Climate Change March in Dublin 6th March

Trade Union Activists from across Dublin marched on Saturday last to vent their frustration at the lack of progress by the Dublin Government on Climate change. Speakers It particular, they argued that climate change has not been caused by us as individual humans. Instead they prove that a global system in place since the onset of the industrial revolution, has always placed profit in a marketplace above the needs of those who create the wealth, leading inevitably to climate catastrophe. Something highlighted by Karl Marx and Frederick Engels over one hundred and fifty years ago. For a critical look at  the Climate this blogger recommends a recently new book by John Bellamy Foster called The Return of Nature. Copies for sale in Connolly Bookshop at Essex Street, Dublin. You can visit their website.



International struggle: The WFTU supports the U.S. workers’ struggles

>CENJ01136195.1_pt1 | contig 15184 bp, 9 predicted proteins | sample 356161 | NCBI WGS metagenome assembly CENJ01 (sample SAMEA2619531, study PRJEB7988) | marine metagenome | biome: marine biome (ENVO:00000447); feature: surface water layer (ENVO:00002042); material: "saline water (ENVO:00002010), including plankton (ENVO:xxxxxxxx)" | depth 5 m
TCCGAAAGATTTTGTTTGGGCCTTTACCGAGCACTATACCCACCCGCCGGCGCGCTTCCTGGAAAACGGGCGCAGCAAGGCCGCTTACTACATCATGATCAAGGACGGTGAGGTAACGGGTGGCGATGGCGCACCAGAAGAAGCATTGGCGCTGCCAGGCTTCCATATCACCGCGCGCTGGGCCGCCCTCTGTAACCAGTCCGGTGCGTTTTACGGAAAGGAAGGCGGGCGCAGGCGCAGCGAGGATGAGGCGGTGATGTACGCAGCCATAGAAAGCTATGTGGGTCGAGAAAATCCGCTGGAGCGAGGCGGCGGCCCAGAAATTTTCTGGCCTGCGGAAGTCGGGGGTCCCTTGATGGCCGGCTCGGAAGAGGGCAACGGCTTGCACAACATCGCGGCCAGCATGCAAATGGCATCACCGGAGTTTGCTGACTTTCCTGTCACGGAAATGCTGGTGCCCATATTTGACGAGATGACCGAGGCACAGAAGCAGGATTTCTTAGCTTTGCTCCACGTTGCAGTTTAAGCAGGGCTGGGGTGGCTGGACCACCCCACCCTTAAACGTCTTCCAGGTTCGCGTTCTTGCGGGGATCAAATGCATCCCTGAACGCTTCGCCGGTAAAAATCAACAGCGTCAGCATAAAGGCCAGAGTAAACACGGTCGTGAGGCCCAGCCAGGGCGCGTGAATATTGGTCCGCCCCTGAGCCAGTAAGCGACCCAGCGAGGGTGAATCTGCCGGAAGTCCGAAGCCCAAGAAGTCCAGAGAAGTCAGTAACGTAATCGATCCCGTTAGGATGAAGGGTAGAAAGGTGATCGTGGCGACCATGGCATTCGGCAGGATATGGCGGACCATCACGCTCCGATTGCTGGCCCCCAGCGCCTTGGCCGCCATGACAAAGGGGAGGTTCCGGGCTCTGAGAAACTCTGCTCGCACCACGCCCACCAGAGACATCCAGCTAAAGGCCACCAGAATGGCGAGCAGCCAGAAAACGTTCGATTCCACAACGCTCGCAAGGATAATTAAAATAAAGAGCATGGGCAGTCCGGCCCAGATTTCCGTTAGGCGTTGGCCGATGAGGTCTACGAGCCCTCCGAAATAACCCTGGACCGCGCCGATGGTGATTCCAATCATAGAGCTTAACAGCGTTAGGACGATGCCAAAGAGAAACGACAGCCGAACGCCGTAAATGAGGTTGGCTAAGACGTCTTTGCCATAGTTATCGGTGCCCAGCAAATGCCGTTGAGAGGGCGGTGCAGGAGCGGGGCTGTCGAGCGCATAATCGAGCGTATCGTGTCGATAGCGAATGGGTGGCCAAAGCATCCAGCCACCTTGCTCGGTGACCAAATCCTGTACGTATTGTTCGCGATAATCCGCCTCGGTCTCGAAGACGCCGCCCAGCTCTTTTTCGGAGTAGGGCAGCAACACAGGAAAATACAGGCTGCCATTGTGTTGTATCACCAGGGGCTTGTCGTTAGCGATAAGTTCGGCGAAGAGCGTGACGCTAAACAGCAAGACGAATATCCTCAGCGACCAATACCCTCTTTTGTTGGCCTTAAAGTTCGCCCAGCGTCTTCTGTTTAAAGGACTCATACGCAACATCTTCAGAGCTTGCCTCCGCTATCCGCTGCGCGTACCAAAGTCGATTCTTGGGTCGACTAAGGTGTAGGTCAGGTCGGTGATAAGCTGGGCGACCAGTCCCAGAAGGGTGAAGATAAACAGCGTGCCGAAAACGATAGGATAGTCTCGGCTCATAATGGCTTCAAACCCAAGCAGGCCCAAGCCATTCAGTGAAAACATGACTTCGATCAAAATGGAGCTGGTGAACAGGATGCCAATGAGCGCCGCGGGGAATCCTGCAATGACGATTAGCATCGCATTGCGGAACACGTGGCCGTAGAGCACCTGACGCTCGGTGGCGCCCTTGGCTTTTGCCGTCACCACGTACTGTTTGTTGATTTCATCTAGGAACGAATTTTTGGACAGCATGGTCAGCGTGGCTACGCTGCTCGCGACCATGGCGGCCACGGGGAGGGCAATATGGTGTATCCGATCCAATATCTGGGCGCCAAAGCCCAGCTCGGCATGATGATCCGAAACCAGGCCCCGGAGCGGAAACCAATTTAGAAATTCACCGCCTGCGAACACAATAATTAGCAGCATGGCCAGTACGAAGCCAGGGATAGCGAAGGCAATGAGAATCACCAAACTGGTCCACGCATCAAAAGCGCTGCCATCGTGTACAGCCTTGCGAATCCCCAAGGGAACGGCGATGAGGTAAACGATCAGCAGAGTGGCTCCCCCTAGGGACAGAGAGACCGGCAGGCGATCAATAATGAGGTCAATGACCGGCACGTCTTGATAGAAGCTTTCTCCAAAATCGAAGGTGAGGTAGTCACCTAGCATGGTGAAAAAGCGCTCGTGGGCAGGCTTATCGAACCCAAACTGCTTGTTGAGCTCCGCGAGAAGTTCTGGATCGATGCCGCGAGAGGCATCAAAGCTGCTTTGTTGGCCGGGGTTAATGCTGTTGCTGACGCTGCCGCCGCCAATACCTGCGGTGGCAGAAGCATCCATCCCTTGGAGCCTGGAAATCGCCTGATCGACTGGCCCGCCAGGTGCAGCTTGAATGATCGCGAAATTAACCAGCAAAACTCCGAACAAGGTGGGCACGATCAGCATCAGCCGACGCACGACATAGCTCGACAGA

Sweeping across the United States, a dramatic increase in rank and file Labor struggles, including several high profile economic strikes in various sectors, has charged U.S. class tensions to a degree not seen in many decades.

12,000 carpenters, 10,000 John Deere heavy farm equipment manufacturers, 31,000 Kaiser health care workers, 60,000 Hollywood TV, theater and film production workers, 1,100 Alabama coal miners and 1,400 Kellogg cereal factory workers are among tens of thousands of workers involved this year in strikes against 178 employers, including 12 strikes of 1,000 or more workers for better wages and working conditions.

This is against the pandemic economy backdrop in which 4.3 million workers quit their jobs in August, 2021 alone, intensifying what media are calling “labor shortage.”  Meanwhile, corporations and owners have made record profits.  John Deere profits have increased 61% in recent years and it’s CEO’s salary grew 160% during the pandemic.